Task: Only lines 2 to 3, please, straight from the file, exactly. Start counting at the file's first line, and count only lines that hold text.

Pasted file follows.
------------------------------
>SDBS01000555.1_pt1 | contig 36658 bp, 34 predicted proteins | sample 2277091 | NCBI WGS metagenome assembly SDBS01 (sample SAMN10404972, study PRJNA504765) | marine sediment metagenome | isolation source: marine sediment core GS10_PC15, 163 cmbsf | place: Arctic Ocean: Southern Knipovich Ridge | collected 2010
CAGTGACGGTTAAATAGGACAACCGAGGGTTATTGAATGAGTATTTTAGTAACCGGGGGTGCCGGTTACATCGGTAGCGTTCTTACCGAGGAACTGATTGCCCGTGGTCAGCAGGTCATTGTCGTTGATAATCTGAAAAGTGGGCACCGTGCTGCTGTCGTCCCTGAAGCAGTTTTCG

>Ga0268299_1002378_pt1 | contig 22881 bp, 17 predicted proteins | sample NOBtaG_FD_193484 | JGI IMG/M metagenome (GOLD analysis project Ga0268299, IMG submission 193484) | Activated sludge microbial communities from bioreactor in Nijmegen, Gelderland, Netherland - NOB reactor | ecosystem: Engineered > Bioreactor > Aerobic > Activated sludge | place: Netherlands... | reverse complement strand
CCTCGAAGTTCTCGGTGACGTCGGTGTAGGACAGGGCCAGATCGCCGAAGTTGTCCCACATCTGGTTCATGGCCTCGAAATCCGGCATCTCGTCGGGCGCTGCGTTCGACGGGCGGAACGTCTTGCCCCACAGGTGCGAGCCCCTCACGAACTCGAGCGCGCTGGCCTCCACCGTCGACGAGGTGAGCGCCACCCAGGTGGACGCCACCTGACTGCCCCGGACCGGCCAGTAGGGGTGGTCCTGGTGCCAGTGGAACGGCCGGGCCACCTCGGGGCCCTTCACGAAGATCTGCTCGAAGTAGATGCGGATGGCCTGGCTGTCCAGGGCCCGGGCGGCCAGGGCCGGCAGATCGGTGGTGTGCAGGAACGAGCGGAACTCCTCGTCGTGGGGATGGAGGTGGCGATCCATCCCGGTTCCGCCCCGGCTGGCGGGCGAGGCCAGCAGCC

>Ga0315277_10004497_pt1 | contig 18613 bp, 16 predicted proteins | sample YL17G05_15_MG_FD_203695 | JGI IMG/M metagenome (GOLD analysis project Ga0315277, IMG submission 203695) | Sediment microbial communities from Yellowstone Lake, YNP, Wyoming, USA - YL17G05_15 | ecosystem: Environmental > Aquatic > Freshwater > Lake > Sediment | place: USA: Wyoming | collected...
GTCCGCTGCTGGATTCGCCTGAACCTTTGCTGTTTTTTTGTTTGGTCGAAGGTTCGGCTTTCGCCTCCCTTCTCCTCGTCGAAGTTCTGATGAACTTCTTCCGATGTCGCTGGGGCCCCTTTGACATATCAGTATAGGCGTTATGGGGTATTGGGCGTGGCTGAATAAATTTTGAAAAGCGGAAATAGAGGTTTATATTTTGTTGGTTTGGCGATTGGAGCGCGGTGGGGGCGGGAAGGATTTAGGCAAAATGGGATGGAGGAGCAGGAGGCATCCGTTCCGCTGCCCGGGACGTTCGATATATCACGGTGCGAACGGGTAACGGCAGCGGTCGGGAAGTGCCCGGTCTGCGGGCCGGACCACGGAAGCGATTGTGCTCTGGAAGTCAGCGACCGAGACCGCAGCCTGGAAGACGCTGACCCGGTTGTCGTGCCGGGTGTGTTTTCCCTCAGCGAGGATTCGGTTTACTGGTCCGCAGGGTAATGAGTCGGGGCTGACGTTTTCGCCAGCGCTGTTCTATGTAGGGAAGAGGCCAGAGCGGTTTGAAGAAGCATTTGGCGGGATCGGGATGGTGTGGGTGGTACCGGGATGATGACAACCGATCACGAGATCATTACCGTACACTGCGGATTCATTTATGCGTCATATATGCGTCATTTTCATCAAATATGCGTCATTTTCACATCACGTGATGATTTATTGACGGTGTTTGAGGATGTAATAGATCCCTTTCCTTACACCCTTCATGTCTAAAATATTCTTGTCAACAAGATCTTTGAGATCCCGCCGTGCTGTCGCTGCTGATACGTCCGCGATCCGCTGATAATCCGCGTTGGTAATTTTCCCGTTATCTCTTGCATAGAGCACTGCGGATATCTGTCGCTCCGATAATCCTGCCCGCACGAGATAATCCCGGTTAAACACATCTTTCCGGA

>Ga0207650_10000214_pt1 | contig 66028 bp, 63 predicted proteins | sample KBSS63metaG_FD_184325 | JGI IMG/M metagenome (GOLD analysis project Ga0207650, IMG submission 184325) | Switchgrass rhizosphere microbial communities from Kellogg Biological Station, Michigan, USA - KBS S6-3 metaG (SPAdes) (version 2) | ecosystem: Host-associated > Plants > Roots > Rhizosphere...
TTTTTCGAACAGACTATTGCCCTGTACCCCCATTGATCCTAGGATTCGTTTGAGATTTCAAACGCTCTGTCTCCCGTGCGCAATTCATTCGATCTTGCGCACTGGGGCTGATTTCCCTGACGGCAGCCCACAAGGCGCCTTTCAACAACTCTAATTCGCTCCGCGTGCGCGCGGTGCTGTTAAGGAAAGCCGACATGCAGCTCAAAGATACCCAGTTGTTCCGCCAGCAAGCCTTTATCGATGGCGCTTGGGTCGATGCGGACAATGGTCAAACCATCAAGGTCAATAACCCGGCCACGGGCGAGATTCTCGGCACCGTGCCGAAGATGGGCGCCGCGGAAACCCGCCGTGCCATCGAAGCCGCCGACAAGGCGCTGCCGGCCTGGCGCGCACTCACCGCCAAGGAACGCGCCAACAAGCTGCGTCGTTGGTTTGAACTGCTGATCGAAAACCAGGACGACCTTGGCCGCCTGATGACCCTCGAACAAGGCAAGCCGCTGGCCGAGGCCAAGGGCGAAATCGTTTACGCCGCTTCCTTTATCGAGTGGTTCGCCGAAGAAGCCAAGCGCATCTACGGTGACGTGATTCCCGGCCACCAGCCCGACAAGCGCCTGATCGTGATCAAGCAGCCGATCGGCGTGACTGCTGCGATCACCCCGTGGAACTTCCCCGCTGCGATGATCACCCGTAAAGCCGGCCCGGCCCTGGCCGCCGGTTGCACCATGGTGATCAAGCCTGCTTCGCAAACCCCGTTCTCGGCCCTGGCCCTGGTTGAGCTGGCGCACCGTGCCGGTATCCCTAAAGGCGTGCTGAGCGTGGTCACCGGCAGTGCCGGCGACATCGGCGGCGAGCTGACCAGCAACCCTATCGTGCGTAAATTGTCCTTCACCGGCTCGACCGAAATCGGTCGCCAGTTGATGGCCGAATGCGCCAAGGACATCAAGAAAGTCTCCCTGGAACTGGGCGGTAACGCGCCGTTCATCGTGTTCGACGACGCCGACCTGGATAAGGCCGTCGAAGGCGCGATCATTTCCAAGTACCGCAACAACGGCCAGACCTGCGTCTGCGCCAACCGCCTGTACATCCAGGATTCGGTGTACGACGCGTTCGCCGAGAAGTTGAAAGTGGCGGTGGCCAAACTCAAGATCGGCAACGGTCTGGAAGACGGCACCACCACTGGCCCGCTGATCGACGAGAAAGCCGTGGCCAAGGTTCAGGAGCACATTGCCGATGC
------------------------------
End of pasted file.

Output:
CAGTGACGGTTAAATAGGACAACCGAGGGTTATTGAATGAGTATTTTAGTAACCGGGGGTGCCGGTTACATCGGTAGCGTTCTTACCGAGGAACTGATTGCCCGTGGTCAGCAGGTCATTGTCGTTGATAATCTGAAAAGTGGGCACCGTGCTGCTGTCGTCCCTGAAGCAGTTTTCG

>Ga0268299_1002378_pt1 | contig 22881 bp, 17 predicted proteins | sample NOBtaG_FD_193484 | JGI IMG/M metagenome (GOLD analysis project Ga0268299, IMG submission 193484) | Activated sludge microbial communities from bioreactor in Nijmegen, Gelderland, Netherland - NOB reactor | ecosystem: Engineered > Bioreactor > Aerobic > Activated sludge | place: Netherlands... | reverse complement strand